Yes, your doctor instructed you right by telling you to eat protein when craving sugar. I’m glad that worked for you. Cravings will subside when you balance the body. Yet some people are naturally more imbalanced in this area than others, so they will be confronted with more of a struggle. Our weak areas physically are usually genetic. But dedication will bring great reward, no matter what obstacles you face.
Everything in moderation is a term we all know and hear a lot. As you point out it is of great benefit to follow this sage advice because it is not so much what you eat but how. For me, I can’t have sweet food in the house as I will binge but if there is a tiny bit in the house then I can’t binge and I go on to have a banana. Balance is all about balance 🙂
I’m with you Tim. I really try to keep junk food out of the house, and save it for treats when I’m out. That way I can choose and plan my indulgences instead of eating something just because it is there or I’m bored. I think it is easier to do that when you don’t have children, though.
Ken Dowell says
I think there’s one other reason why people go for comfort foods. They are just so easy and accessible. Where I live there’s practically a pizza place on every block. And they’re good. When we run out of ideas for dinner at my house, I ride around the corner and get a pizza. Good post. I appreciate learning this stuff.
Yes, and that brings up other socio-economic issues. You will find more fast food restaurants and other junk food in economically disadvantaged areas. It is much cheaper to eat unhealthy that it is to eat healthy. People often wonder how someone can cry poverty, but be fat. The cheap foods are the ones that will make you fat.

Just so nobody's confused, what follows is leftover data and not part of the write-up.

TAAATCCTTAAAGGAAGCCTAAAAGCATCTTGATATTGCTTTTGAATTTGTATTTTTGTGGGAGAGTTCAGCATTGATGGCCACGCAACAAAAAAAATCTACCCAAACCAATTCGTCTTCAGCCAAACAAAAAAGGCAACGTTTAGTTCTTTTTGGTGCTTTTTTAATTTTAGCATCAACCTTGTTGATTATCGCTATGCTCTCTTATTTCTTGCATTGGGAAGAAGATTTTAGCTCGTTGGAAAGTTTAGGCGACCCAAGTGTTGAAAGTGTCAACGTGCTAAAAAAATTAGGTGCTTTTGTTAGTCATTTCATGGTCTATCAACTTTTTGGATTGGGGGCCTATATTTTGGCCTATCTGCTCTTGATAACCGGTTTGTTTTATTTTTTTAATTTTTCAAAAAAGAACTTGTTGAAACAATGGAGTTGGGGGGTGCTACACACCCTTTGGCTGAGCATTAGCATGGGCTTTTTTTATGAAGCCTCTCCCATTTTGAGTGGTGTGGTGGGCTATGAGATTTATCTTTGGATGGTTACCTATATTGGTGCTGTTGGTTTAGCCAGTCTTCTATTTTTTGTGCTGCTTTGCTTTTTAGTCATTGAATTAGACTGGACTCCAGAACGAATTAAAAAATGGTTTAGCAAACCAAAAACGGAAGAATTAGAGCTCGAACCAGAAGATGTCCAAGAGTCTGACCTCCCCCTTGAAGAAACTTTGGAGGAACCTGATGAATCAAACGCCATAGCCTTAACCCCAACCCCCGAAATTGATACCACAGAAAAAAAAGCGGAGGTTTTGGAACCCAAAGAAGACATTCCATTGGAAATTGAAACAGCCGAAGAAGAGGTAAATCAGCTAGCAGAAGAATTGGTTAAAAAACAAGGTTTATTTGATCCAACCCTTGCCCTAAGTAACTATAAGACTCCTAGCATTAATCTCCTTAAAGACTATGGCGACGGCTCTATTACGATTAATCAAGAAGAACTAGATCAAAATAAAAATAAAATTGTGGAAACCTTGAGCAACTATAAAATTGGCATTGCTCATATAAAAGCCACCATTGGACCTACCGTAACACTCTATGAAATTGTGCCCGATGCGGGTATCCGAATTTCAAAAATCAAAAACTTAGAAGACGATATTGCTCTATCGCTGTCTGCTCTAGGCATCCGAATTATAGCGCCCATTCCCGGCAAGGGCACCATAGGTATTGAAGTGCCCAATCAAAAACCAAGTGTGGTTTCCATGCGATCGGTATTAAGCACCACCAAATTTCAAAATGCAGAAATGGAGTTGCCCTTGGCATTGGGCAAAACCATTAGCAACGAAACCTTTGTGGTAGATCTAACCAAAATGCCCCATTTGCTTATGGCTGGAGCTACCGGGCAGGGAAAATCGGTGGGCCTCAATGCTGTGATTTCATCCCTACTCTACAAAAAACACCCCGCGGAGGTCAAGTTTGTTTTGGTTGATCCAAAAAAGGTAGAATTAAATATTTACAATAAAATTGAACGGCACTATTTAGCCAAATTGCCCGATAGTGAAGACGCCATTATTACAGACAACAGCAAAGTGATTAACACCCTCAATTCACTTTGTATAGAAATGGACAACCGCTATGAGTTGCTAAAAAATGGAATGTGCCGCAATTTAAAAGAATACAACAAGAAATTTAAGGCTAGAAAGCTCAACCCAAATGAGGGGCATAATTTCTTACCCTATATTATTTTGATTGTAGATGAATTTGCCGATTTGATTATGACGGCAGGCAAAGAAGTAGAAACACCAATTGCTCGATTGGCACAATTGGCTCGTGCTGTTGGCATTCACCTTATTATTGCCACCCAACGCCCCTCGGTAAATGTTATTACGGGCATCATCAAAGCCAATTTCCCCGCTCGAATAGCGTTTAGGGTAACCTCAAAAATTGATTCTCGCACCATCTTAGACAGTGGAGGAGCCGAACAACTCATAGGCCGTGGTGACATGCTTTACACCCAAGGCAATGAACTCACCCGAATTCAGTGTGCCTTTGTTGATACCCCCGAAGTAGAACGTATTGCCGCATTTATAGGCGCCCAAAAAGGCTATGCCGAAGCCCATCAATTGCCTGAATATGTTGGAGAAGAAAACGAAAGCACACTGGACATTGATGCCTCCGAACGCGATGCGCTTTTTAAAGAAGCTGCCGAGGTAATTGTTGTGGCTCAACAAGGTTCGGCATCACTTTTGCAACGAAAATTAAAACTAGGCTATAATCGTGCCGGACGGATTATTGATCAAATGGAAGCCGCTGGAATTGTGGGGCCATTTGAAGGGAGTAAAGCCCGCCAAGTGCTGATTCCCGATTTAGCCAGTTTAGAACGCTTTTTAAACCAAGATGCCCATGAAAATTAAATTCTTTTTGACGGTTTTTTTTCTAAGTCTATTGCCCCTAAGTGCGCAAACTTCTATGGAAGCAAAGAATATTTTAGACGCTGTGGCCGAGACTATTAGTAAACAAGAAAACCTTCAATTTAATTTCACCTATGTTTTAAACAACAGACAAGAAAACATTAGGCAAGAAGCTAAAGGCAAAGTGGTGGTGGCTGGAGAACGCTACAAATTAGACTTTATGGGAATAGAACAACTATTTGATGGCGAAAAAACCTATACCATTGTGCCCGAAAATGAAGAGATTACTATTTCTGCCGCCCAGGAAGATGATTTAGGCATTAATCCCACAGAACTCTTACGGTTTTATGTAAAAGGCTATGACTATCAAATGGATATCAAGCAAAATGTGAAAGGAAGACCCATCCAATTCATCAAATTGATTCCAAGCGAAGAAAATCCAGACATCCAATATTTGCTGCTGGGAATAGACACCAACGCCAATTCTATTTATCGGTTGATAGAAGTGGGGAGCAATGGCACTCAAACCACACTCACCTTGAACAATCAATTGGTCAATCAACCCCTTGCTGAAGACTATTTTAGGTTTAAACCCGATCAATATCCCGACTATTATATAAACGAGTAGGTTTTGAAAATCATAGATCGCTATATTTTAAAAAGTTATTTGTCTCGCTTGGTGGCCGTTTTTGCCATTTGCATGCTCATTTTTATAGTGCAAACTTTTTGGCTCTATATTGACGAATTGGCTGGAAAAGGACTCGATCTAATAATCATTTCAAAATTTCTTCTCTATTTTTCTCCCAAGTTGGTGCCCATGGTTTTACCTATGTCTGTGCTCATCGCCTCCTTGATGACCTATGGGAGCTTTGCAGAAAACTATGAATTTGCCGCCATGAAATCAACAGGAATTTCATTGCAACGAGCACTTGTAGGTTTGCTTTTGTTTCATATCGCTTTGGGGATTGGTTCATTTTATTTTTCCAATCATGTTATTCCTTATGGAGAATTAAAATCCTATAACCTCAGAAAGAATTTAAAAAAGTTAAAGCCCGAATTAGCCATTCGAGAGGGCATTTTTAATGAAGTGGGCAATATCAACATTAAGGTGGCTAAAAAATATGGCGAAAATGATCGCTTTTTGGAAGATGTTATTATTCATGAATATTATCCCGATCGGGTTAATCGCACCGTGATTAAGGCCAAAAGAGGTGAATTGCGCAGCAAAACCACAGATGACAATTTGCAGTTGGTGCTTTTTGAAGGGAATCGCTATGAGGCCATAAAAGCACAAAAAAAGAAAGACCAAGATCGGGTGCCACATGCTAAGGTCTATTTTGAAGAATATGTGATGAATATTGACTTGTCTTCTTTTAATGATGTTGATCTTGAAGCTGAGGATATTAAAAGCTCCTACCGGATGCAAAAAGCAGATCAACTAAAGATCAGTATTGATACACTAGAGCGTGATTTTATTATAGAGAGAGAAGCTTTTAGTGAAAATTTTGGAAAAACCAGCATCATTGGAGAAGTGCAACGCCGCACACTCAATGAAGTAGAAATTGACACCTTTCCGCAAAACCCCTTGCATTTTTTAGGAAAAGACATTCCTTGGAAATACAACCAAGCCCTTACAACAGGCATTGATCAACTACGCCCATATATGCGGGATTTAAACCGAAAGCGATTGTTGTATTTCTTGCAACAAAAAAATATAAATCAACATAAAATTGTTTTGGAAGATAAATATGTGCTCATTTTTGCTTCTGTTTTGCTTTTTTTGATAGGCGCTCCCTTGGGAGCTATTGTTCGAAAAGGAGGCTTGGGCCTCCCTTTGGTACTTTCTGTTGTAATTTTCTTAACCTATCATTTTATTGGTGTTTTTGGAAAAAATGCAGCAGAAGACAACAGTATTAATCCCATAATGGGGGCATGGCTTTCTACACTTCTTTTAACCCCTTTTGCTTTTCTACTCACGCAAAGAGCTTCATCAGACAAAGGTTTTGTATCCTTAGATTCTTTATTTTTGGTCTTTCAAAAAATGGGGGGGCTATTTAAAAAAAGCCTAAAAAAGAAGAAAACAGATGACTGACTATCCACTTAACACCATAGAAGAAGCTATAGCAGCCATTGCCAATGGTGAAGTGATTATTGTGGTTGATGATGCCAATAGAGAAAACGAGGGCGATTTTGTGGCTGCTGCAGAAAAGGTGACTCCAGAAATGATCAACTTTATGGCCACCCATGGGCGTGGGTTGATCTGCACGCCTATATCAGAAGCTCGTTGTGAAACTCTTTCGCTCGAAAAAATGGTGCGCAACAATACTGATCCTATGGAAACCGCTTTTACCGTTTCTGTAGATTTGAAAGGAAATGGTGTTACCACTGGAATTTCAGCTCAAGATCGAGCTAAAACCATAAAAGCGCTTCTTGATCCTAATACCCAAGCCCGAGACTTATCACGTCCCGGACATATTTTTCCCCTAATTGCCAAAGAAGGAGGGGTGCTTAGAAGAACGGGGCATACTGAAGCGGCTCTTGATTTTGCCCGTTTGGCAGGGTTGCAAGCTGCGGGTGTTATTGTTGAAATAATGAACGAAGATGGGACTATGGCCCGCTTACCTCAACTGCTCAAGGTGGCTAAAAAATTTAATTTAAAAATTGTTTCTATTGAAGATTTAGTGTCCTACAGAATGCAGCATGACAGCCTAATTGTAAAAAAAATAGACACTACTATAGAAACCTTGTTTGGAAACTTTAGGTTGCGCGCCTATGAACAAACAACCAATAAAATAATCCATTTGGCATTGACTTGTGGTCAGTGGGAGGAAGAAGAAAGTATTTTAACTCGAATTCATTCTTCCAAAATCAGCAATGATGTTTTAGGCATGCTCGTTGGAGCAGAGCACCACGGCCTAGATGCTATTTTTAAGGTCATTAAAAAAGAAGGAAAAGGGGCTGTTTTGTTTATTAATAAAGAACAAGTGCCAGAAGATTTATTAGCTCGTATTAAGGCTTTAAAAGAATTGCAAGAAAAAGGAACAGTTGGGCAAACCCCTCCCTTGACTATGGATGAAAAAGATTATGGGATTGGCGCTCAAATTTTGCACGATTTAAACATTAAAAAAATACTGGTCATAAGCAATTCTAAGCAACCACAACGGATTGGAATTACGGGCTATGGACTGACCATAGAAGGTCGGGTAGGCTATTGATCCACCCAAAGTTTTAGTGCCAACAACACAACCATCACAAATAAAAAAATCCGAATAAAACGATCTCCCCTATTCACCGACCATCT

Patricia Weber says
Erica my husband was on a doctor ordered 30-day detox in January. He said in order to prevent feelings of depravity he would suggest a square or two of the darkest of chocolates for dinner dessert. It wasn’t so much a comfort food as much as – I’m rewarding myself. Now 6 months later, we still keep that tradition. Pizza – I’d be a lying Italian if I told you we never eat it! hahahaha
That totally makes sense, Patricia. I think it is easier to eat healthy when you have a reward system in place. When I cut refined sugar out of my diet, I gave myself one sugary treat a week. When I would want to give in and eat sugar, I would think of my scheduled “sugar date” and that will help me get through.
Krystyna Lagowski says
These are words of wisdom, for sure. I often get cravings for different types of food, not necessarily sweets. At these times, I figure my body’s telling me something – like if I’m craving smoked salmon, or peanut butter. So I usually give in! As you so wisely point out, when you deny yourself something, it’s not always the best solution.
Actually, peanut butter can be a very healthy snack! You just need to stay away from the many brands that have added sugar. It has some protein and fat which can really help you feel full until your next meal.
Never trust anyone who doesn’t like Little Debbie Oatmeal Creme Pies or Doritos and salsa.
I haven’t had either of those in years, but I do recall them being pretty good. So I guess I’m still trustworthy!
Beth Niebuhr says
What lovely, refreshing advice from a nutitionist! I remember my dental hygienist mentioning that a little sugar wasn’t bad. I immediately asked her to say that to my daughter who tended to be so rigid about food. It’s a nice thing to hear from an expert.
I think the problem often becomes that people feel like it has to be all or nothing. And then, once they can’t deprive themselves any longer, they binge on forbidden foods. There has to be a solution that someone can realistically stick to for their lifetime.